2010 Prediction by UN IPCC's Prof. Richard Alley, a Pennsylvania State University: "Sometime in the next decade we may pass that tipping point which would put us warmer than temperatures that Greenland can survive."
2020 Update: Paul Homewood's analysis: "Since then, however, Greenland’s temperatures have returned to normal, and are no higher than they were in the 1930s. Far from being the start of a new trend, 2010 was simply an outlier:
The Peterman Glacier is still more or less in the same position as it was ten years ago
Greenland’s major glaciers stopped retreating seven years ago
"A new reconstruction for SE Greenland (1796-2013) shows temperatures have risen and fallen without any hockey-stick-like trajectories for the last 200+ years. Temperatures were warmer than today in the 1920s and 1940s and even briefly during the 1800s."
Greenland: "Most of the ice loss is the result of receding glacier fronts, but the DMI confirmed in Nov 2018 that glaciers have more or less maintained their area since 2012. There is therefore no evidence of accelerating ice loss since 2003.
The claim that the Greenland icecap has been losing ice at a faster rate than in the 1990s is true, but it is also a red herring and has no bearing on future rates of loss. In 2003, scientists reported that Greenland had cooled significantly between 1958 and 2001. Unsurprisingly during this period of cooling ice loss slowed markedly. Since 2001, temperatures have recovered to levels generally seen in the 1930s and 40s (Fig 2), with a resultant increase in ice loss."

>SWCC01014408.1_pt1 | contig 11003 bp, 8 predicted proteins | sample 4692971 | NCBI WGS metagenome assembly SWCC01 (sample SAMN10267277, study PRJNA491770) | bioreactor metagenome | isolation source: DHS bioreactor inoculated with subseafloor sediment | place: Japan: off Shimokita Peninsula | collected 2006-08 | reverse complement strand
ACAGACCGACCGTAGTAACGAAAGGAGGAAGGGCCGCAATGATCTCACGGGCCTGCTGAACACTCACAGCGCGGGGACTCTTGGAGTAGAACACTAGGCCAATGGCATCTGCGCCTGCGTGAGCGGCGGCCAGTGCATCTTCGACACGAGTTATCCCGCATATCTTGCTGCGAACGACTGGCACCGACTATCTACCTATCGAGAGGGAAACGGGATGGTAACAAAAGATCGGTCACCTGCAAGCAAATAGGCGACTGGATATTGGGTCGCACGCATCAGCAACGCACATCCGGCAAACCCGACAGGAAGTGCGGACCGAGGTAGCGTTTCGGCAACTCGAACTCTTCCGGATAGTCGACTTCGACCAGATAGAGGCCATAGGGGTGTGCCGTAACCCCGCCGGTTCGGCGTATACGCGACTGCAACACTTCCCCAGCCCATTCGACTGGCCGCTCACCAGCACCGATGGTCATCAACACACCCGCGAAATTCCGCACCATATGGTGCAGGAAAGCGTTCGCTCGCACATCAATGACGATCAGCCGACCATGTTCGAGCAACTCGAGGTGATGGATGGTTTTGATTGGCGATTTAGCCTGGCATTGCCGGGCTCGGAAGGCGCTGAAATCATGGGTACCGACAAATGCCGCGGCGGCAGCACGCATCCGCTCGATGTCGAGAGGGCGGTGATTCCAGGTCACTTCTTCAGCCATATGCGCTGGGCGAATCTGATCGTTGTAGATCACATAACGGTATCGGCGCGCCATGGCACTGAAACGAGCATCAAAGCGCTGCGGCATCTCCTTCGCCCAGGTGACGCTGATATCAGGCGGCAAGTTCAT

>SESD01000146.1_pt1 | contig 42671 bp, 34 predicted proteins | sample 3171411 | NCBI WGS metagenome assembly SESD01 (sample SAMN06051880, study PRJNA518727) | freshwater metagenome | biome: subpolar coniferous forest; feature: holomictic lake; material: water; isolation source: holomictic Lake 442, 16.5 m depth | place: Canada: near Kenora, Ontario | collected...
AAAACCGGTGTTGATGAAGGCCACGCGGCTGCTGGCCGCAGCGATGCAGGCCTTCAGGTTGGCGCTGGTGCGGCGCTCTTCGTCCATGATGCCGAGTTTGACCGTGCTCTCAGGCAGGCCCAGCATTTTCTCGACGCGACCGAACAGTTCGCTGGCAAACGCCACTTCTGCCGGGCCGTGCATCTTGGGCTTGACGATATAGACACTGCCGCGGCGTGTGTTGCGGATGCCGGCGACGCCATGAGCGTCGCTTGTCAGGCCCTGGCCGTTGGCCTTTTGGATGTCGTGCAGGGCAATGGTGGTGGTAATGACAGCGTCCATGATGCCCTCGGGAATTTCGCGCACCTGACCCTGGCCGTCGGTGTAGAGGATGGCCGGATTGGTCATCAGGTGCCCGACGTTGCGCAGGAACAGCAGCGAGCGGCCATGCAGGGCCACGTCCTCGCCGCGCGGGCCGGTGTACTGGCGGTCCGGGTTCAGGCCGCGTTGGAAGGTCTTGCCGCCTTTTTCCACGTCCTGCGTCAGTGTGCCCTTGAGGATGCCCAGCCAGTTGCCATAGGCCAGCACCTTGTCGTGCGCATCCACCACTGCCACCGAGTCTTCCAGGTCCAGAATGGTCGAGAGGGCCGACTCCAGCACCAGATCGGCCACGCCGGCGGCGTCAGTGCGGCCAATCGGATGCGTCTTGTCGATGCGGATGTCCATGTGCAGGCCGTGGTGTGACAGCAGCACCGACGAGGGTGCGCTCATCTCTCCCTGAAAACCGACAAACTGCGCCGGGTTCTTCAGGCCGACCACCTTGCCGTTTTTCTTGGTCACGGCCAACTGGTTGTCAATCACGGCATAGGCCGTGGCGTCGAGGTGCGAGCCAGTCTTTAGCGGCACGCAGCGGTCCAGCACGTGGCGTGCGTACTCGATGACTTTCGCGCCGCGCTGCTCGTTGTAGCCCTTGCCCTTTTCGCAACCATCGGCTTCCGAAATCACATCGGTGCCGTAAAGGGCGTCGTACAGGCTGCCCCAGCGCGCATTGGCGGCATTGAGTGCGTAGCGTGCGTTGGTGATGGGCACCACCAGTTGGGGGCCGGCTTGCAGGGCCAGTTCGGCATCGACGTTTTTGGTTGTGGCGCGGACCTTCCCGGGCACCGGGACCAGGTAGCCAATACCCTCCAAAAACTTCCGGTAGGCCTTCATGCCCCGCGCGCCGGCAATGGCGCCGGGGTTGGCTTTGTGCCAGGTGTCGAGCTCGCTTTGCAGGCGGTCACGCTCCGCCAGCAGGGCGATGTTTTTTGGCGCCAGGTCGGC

"Globally, sea levels have been rising steadily at a rate of about 2mm a year since the late 19thC, with a slow down between the 1960s and 90s. And, as the IPCC’s latest Assessment Report pointed out, the recent rate of rise has been similar to that between 1920 and 1950."
The coldest ever day recorded in Greenland stands at -63.3 C (minus 81 F). But on January 2nd in 2020, after Greenland suffered a century of global warming, the thermometer at Summit Camp sunk to at least -64.9C.